BTS at Yoon inauguration? k-pop controversy breaks out in Seoul
The staff of the new conservative president is allegedly courting the popular Korean band. Also on the table is the question of exemption from compulsory military service. But fans rise up: no to exploitation.
Seoul (AsiaNews) - The global spread of K-pop is one of the most powerful cultural phenomena of the last decade. If the explosion of the South Korean music industry were to have a face, it would undoubtedly be that of BTS, the boy band that has climbed the music charts around the world. In recent days, however, what animated the discussions of their fans in Seoul was something that had nothing to do with music, but with the coming into office of the new conservative president Yoon Suk-yeol on May 10.
Park Joo-sun - a member of the transition committee in charge of preparations for the inauguration ceremony - during a radio interview aired on April 5, responded to a question from the host about the possible involvement of BTS by stating that indeed the option was being considered.
Although Park's statement did not imply any formal commitment, it gained more substance after a visit made earlier by Transition Committee head Ahn Cheol-soo to Hybe Corp. the entertainment company that owns the BTS agency.
Although the meeting only served to gather opinions on what the new government can do to help the entertainment industry, many had speculated that Ahn was considering a proposal to relieve the 7 boy band members of the military service obligation that they all still have to perform. Back in 2020, a special law allowed BTS to delay conscription by two years, but the oldest of them is expected to report for enlistment by this December.
Park's words on the radio were therefore taken very seriously by fans, who did not like the attempt to "politicize BTS." On the website of the presidency, a petition asking not to instrumentalize the music group has obtained about 7000 signatures in less than a day. "Please don't try to use BTS as embellishment just because they are global stars," the Korea Herald wrote, reporting the words of one fan.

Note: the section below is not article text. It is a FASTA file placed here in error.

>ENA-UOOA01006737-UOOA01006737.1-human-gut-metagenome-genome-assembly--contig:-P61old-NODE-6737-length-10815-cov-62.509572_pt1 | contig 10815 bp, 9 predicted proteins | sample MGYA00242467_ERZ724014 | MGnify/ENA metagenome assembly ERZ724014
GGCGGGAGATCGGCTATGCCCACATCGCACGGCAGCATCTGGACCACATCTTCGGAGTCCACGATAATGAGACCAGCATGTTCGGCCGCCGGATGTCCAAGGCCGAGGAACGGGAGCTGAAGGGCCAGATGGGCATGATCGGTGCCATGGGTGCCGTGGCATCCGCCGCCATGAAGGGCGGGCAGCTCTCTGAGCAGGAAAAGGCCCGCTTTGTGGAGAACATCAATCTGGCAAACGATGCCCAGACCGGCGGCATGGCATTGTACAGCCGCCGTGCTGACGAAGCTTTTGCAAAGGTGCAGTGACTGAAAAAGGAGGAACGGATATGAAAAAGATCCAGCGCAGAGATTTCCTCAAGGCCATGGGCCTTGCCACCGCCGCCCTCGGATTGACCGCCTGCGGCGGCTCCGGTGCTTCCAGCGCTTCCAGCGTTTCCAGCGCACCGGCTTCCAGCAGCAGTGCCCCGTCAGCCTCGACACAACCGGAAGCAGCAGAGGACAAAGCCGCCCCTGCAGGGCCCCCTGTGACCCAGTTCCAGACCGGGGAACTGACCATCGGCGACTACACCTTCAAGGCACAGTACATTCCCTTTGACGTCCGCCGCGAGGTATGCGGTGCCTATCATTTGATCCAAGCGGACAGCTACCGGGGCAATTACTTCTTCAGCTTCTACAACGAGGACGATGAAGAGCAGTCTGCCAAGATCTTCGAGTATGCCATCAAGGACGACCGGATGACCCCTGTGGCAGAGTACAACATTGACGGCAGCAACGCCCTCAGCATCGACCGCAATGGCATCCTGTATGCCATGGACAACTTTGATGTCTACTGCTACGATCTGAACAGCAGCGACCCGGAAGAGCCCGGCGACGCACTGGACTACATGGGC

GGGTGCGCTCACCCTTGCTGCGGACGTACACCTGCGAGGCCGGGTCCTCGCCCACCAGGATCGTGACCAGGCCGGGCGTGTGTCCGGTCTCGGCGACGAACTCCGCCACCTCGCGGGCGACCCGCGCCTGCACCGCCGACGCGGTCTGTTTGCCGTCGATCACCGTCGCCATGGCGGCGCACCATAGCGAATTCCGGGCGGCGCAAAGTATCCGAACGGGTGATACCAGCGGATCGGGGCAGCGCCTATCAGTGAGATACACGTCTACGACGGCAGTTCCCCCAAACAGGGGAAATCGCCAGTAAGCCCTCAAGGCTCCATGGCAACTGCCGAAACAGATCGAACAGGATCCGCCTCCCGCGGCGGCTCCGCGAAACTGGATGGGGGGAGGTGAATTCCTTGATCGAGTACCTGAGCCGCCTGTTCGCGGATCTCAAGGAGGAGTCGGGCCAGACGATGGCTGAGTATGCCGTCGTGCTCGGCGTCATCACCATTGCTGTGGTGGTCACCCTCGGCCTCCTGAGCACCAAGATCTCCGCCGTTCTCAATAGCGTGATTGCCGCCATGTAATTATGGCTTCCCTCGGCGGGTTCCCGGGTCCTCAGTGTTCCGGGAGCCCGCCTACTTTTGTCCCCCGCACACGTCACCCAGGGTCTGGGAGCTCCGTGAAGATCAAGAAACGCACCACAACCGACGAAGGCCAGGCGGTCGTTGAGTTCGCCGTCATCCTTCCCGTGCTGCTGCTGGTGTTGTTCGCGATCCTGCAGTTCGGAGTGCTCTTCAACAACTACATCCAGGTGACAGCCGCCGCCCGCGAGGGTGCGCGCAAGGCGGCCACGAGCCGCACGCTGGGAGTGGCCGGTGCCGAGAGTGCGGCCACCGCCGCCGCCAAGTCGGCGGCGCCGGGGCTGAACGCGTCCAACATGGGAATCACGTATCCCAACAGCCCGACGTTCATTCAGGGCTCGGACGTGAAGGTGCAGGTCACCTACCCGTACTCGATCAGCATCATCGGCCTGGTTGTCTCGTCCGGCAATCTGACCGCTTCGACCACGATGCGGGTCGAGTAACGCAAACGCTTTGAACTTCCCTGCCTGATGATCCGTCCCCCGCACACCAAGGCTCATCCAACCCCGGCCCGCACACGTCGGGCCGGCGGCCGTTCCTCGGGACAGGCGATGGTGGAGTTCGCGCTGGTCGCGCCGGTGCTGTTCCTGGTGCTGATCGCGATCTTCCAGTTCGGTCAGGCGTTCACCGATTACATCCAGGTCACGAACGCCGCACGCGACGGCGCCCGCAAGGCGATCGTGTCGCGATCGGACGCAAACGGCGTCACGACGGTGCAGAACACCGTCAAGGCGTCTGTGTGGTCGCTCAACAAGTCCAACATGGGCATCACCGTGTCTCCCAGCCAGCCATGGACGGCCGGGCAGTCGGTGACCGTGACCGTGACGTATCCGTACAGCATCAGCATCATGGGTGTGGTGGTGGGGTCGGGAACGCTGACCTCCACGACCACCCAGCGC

The anger of ARMY (the nickname by which BTS fans are known internationally) highlights how the fault lines in South Korean politics run deep even in the entertainment world. Conservative Yoon Suk-yeol emerged victorious in last month's presidential election after a very divisive and hostile campaign against South Korean feminist claims, while the leader of the conservative party just a week ago took very tough stances against disability rights protesters.
Instead, BTS fans identify with values such as inclusiveness and social justice, diametrically opposed to those proposed by South Korean conservatism. It is no coincidence that, during the March 9 elections, the progressive candidate obtained more votes than Yoon in the under-29 age group of voters.
After the public backlash, the transition committee was quick to specify that there are no definite plans for the inauguration ceremony yet. Politics and entertainment are closely linked, and the BTS in particular, which has frequently collaborated with current President Moon Jae-in in recent years, knows this well. But the distance between Yoon and fans of the image group of K-pop may simply be unbridgeable in the current climate of polarization across South Korea.